updated 10/18/2006 9:58:36 AM ET 2006-10-18T13:58:36

Federal authorities freed a former Nazi concentration camp guard after failing to find a country willing to take the 81-year-old man, who had been stripped of his U.S. citizenship.

The U.S. 6th Circuit Court of Appeals in January upheld a decision to revoke Johann Leprich’s citizenship.

In September, Leprich’s lawyer asked a federal judge to order his client released, citing a 2001 U.S. Supreme Court decision requiring the freeing of those still held for deportation six months after a removal order.

The Justice Department said it released Leprich on Monday because Romania, Hungary and Germany refused to accept him, despite high-level meetings with officials from those countries, the Detroit Free Press reported in its Wednesday editions.

“What country is going to accept an 81-year-old man who is in declining health?” said Leprich’s attorney, Joseph McGinness.

Leprich was released to his wife and son, U.S. Immigration and Customs Enforcement spokesman Greg Palmore said. He said Leprich must report weekly to ICE and the agency will continue to seek his deportation.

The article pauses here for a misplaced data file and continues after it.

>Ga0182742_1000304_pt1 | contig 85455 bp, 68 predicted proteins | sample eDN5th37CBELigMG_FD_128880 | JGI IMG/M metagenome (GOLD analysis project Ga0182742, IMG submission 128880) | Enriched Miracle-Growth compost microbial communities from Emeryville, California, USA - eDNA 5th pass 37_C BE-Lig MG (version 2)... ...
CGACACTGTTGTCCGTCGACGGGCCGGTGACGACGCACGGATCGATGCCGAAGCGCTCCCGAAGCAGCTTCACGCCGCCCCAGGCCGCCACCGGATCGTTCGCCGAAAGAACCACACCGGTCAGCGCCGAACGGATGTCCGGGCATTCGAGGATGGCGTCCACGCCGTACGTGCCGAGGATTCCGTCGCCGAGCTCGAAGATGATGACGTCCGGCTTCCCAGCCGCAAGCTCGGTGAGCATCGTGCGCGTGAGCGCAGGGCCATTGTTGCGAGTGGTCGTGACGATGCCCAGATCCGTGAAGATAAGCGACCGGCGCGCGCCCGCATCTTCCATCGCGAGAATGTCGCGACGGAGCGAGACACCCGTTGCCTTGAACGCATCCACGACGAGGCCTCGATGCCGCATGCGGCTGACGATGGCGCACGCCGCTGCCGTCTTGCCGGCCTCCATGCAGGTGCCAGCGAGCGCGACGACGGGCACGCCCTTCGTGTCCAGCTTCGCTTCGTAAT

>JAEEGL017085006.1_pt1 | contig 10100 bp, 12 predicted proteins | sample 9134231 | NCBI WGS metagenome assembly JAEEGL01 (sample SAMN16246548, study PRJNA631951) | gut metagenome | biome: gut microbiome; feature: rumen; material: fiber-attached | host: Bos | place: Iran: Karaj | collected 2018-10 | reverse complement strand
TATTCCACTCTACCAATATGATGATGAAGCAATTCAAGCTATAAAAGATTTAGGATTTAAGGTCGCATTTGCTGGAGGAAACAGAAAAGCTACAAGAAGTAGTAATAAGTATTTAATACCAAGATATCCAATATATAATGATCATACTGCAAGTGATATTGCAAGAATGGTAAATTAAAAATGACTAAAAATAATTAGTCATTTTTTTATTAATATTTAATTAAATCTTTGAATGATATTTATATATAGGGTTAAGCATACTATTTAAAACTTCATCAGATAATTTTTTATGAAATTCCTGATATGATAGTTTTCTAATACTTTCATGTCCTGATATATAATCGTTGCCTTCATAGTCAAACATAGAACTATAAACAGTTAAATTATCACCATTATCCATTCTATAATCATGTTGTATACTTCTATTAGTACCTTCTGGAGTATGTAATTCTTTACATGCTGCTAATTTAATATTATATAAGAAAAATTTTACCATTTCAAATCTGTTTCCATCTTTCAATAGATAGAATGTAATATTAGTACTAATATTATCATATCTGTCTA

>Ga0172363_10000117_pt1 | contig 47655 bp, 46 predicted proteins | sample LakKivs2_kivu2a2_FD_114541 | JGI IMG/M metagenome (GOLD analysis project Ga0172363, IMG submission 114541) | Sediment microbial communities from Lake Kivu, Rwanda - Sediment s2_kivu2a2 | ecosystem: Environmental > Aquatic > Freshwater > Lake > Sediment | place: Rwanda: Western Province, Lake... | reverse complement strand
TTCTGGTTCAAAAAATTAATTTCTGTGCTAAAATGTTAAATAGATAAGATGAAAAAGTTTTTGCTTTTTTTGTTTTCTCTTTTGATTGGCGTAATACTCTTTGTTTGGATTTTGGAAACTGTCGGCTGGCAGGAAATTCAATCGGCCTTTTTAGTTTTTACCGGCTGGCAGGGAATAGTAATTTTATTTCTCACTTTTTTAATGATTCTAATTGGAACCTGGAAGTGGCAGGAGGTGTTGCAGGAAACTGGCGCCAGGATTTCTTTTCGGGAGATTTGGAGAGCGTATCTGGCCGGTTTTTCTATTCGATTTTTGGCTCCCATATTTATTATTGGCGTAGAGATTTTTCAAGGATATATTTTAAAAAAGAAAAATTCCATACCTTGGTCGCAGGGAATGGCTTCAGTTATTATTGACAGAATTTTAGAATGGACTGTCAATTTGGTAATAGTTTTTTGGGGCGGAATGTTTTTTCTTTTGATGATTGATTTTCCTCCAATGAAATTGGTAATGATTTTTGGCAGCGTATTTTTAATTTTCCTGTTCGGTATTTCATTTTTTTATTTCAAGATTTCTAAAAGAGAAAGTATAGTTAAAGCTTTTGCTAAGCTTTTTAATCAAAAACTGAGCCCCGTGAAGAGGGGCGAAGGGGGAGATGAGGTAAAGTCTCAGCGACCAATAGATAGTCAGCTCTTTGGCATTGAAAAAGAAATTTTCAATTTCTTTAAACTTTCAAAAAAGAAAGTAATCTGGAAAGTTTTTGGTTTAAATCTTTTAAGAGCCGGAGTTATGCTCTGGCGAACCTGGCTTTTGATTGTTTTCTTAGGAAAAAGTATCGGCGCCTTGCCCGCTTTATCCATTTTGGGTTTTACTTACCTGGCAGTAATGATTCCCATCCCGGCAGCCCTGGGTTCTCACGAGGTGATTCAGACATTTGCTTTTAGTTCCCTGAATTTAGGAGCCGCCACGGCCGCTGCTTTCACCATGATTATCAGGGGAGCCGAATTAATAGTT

Granted U.S. citizenship in 1958
Leprich, an ethnic German born in Romania, joined the Nazi military organization Waffen SS in 1943 and served as a guard at Mauthausen concentration camp in Nazi-occupied Austria, court records say. About 119,000 people were killed at Mauthausen, including political prisoners, Jews, and Soviet, Dutch and Czech prisoners of war.

He immigrated to the United States after World War II and became a U.S. citizen in 1958. But he fled to Canada in 1987, shortly before a federal judge moved to revoke his citizenship for hiding his Nazi party membership.

Leprich was arrested in 2003 when authorities found him hiding behind a panel under the basement stairs at his family’s home about 20 miles northeast of Detroit.

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